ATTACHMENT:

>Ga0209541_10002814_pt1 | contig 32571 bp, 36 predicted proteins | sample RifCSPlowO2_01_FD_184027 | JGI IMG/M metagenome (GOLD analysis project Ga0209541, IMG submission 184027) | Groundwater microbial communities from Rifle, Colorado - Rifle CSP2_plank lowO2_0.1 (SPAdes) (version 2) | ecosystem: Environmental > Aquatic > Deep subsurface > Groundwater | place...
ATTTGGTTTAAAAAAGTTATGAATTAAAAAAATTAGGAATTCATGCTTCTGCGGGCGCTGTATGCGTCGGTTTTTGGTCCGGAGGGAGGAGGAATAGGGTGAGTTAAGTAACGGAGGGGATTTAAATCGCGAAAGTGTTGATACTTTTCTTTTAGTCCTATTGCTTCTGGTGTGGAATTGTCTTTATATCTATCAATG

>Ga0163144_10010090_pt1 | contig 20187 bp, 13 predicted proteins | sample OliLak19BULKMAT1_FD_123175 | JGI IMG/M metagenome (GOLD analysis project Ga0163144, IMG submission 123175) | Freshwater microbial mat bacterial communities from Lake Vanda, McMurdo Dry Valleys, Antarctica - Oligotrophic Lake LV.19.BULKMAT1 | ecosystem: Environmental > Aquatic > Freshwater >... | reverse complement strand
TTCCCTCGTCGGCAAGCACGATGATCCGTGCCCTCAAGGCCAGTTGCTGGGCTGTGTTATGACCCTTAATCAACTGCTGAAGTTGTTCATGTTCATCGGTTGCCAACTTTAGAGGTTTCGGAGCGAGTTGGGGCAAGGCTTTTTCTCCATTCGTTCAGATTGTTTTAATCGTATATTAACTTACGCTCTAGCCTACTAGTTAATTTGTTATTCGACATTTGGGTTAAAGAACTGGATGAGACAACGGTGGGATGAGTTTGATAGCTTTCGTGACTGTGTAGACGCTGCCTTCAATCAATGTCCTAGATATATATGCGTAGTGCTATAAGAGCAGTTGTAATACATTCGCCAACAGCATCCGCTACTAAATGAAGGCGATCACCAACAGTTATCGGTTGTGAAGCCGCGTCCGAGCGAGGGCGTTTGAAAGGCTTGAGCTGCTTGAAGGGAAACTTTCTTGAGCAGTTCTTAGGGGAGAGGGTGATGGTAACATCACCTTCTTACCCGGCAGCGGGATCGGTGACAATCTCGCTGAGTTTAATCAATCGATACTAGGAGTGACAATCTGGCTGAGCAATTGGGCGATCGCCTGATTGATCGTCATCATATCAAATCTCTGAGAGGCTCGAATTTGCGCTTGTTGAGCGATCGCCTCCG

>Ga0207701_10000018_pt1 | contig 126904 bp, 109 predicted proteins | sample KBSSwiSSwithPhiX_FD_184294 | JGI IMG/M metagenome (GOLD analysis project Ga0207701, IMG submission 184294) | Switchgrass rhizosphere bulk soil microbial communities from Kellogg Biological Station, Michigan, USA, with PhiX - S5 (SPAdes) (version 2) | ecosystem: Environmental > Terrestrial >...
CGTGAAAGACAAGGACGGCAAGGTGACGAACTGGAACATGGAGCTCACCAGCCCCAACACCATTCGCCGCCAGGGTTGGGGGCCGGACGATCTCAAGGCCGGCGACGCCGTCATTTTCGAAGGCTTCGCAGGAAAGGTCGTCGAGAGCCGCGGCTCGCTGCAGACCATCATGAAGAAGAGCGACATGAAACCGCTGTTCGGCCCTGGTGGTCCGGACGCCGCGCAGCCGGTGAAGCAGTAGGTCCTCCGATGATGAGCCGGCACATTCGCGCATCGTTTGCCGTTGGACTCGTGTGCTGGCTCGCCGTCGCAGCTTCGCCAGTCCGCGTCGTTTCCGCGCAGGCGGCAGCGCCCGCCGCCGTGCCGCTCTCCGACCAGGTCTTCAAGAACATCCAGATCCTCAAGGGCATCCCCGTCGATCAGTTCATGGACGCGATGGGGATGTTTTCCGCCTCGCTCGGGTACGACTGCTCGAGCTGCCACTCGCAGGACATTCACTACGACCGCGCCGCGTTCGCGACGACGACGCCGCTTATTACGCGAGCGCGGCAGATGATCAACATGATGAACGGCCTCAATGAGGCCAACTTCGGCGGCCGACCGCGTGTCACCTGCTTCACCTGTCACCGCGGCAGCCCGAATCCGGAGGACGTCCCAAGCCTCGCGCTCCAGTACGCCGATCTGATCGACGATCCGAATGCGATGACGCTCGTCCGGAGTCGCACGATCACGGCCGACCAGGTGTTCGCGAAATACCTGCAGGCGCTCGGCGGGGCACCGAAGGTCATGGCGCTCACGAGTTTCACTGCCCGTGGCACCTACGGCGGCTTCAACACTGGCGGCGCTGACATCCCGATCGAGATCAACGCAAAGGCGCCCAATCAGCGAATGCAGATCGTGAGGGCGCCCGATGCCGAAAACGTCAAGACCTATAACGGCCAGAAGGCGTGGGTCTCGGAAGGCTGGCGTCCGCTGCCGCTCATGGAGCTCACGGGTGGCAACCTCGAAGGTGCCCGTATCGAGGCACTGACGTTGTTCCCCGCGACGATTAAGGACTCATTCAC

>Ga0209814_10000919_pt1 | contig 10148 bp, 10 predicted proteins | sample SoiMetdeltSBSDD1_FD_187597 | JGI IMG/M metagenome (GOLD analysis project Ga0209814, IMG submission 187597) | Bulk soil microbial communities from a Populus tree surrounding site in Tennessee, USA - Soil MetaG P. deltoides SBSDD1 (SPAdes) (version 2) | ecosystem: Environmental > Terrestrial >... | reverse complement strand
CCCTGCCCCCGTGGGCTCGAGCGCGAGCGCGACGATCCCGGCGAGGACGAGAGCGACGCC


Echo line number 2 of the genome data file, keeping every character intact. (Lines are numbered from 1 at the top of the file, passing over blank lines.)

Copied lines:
ATTTGGTTTAAAAAAGTTATGAATTAAAAAAATTAGGAATTCATGCTTCTGCGGGCGCTGTATGCGTCGGTTTTTGGTCCGGAGGGAGGAGGAATAGGGTGAGTTAAGTAACGGAGGGGATTTAAATCGCGAAAGTGTTGATACTTTTCTTTTAGTCCTATTGCTTCTGGTGTGGAATTGTCTTTATATCTATCAATG